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Focusing on the crisis of transition marked by the English Revolution (1640-60), this collection of essays also places it in the context of a long seventeenth century. Leading experts in the field explore this theme with special reference to developments in politics, religion and society, at both national and local levels. The volume breaks decisively with recent historiography, in emphasising both the long-term nature and revolutionary implications of the seventeenth-century events in question. Features of the crisis include the growing challenge to the confessional state from within the ranks of Protestantism itself and the enlargement of the public sphere of politics, fuelled increasingly by the role of print, along with the painful emergence of a new style parliamentary monarchy and associated fiscal-military apparatus. The explosive role of religion especially is highlighted, in chapters ranging from the popularity politics engaged in under Elizabeth I to the escalating party strife of Charles II's reign and beyond. At the same time the epicentre of the revolution is firmly located in the two tumultuous decades of civil war and interregnum. The volume will be essential reading for both students and teachers working on this period.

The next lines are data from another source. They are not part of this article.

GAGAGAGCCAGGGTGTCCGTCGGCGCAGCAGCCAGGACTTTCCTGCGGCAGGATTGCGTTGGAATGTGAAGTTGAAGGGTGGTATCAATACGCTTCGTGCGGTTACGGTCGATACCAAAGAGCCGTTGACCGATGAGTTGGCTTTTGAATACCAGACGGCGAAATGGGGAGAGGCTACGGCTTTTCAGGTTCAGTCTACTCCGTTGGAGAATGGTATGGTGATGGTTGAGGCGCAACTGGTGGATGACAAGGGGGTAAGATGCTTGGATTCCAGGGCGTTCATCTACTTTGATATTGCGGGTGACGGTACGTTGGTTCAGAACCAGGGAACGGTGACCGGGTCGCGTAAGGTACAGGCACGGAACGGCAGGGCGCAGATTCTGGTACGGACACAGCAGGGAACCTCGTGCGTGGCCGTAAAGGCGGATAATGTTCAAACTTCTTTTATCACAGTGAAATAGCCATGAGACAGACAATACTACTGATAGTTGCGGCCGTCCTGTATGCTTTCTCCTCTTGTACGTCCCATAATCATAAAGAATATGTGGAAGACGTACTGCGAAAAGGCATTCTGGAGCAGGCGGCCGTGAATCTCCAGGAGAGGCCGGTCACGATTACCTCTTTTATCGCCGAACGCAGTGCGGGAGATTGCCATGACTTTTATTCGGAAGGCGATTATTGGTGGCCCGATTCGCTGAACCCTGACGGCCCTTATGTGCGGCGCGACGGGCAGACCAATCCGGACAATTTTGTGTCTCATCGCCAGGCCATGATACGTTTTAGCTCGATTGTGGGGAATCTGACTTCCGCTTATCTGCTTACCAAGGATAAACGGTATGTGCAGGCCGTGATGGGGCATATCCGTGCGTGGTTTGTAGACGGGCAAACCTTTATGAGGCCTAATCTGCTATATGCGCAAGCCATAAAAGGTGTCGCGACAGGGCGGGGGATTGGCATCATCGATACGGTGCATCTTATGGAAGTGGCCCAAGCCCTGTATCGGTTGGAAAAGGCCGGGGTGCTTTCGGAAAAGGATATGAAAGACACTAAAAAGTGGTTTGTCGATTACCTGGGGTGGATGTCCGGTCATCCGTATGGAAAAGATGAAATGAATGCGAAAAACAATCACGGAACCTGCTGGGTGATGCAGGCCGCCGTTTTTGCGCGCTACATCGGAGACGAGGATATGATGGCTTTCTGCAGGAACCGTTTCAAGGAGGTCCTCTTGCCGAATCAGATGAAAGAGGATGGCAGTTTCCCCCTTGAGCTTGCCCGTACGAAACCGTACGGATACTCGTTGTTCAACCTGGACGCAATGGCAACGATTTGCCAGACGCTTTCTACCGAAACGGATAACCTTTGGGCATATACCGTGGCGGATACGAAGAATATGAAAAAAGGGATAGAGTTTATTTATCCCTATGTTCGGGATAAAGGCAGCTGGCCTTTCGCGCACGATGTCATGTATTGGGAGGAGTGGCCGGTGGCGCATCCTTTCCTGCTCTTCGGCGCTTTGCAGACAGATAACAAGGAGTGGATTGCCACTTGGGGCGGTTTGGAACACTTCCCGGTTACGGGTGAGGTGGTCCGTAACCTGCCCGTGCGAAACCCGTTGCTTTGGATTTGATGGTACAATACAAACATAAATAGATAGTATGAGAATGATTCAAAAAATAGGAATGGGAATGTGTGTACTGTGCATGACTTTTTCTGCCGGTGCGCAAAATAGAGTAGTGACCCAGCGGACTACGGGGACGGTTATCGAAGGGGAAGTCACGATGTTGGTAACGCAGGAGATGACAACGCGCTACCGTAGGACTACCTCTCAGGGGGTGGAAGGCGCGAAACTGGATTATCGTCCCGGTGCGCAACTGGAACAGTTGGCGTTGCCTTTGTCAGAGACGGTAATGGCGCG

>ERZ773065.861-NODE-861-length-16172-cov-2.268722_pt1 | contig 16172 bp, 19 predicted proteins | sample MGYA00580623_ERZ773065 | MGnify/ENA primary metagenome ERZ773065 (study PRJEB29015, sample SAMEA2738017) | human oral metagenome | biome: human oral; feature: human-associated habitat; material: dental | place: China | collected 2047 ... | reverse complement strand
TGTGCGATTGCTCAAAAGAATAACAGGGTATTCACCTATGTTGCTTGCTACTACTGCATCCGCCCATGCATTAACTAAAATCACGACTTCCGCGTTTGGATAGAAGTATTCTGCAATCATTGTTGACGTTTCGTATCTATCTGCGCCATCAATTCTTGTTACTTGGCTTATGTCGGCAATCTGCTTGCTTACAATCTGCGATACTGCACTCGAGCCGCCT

Nicholas Tyacke is Emeritus Reader in History at University College London